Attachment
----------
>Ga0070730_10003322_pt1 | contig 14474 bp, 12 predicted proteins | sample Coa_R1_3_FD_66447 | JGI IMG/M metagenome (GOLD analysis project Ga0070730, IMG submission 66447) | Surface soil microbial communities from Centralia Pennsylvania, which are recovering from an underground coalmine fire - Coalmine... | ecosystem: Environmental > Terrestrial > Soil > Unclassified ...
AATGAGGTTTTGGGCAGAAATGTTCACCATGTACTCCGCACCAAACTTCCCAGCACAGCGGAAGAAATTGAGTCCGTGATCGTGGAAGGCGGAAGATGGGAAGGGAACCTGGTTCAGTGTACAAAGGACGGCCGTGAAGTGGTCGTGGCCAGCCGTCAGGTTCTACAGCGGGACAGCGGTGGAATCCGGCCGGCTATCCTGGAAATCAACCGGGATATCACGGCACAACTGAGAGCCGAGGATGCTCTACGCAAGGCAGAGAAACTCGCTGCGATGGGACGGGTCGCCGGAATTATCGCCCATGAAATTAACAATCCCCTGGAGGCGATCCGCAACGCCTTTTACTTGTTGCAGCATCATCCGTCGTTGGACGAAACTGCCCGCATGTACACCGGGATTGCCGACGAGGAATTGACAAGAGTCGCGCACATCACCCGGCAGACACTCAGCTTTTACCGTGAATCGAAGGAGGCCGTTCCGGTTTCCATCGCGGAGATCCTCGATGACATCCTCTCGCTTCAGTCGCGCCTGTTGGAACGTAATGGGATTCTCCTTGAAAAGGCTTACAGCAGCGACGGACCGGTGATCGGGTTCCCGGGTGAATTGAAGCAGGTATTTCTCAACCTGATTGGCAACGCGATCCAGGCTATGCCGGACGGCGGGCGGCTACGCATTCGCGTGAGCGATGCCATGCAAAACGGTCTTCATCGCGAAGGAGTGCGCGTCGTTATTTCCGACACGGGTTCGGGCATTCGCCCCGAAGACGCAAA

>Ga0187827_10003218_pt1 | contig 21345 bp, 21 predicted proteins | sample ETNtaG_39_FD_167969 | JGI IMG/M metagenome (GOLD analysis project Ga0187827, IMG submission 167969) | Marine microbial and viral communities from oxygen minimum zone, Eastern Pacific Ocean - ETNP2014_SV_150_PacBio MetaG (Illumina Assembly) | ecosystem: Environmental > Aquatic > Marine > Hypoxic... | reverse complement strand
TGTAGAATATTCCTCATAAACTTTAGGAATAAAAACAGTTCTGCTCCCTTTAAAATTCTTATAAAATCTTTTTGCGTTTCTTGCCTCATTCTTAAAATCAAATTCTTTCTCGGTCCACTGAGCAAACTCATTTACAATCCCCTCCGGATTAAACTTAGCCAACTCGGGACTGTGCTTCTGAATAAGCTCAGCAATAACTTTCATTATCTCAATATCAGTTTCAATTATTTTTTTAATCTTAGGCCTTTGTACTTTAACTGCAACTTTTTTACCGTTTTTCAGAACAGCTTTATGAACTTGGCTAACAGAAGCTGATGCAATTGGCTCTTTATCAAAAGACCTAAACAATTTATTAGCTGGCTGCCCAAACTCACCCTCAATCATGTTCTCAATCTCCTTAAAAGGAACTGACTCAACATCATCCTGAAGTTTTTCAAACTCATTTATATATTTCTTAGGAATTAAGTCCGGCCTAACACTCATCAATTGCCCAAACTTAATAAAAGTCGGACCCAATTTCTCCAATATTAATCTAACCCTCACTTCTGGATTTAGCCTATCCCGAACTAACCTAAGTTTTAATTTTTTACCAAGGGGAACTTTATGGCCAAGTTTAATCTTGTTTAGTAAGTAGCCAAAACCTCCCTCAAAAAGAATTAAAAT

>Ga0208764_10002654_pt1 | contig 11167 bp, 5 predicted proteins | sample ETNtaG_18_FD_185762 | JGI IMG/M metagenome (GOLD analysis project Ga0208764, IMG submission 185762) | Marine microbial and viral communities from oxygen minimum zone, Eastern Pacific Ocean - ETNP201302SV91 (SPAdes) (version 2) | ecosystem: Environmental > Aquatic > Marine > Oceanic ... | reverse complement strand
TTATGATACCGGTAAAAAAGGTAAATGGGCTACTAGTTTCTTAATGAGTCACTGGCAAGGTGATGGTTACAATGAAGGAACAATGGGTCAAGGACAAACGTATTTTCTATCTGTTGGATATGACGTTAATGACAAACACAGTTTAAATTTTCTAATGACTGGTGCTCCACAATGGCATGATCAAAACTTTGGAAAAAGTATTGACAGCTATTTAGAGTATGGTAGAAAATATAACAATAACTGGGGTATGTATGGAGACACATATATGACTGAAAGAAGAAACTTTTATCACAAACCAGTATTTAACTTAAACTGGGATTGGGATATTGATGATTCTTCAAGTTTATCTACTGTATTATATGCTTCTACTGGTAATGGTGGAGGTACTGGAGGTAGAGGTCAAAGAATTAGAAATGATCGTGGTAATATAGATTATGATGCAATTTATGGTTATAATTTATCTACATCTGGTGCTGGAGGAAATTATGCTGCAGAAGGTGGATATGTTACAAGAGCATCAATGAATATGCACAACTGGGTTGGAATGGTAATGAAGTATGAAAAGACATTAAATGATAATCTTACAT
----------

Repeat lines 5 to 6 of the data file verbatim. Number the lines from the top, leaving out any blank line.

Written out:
>Ga0208764_10002654_pt1 | contig 11167 bp, 5 predicted proteins | sample ETNtaG_18_FD_185762 | JGI IMG/M metagenome (GOLD analysis project Ga0208764, IMG submission 185762) | Marine microbial and viral communities from oxygen minimum zone, Eastern Pacific Ocean - ETNP201302SV91 (SPAdes) (version 2) | ecosystem: Environmental > Aquatic > Marine > Oceanic ... | reverse complement strand
TTATGATACCGGTAAAAAAGGTAAATGGGCTACTAGTTTCTTAATGAGTCACTGGCAAGGTGATGGTTACAATGAAGGAACAATGGGTCAAGGACAAACGTATTTTCTATCTGTTGGATATGACGTTAATGACAAACACAGTTTAAATTTTCTAATGACTGGTGCTCCACAATGGCATGATCAAAACTTTGGAAAAAGTATTGACAGCTATTTAGAGTATGGTAGAAAATATAACAATAACTGGGGTATGTATGGAGACACATATATGACTGAAAGAAGAAACTTTTATCACAAACCAGTATTTAACTTAAACTGGGATTGGGATATTGATGATTCTTCAAGTTTATCTACTGTATTATATGCTTCTACTGGTAATGGTGGAGGTACTGGAGGTAGAGGTCAAAGAATTAGAAATGATCGTGGTAATATAGATTATGATGCAATTTATGGTTATAATTTATCTACATCTGGTGCTGGAGGAAATTATGCTGCAGAAGGTGGATATGTTACAAGAGCATCAATGAATATGCACAACTGGGTTGGAATGGTAATGAAGTATGAAAAGACATTAAATGATAATCTTACAT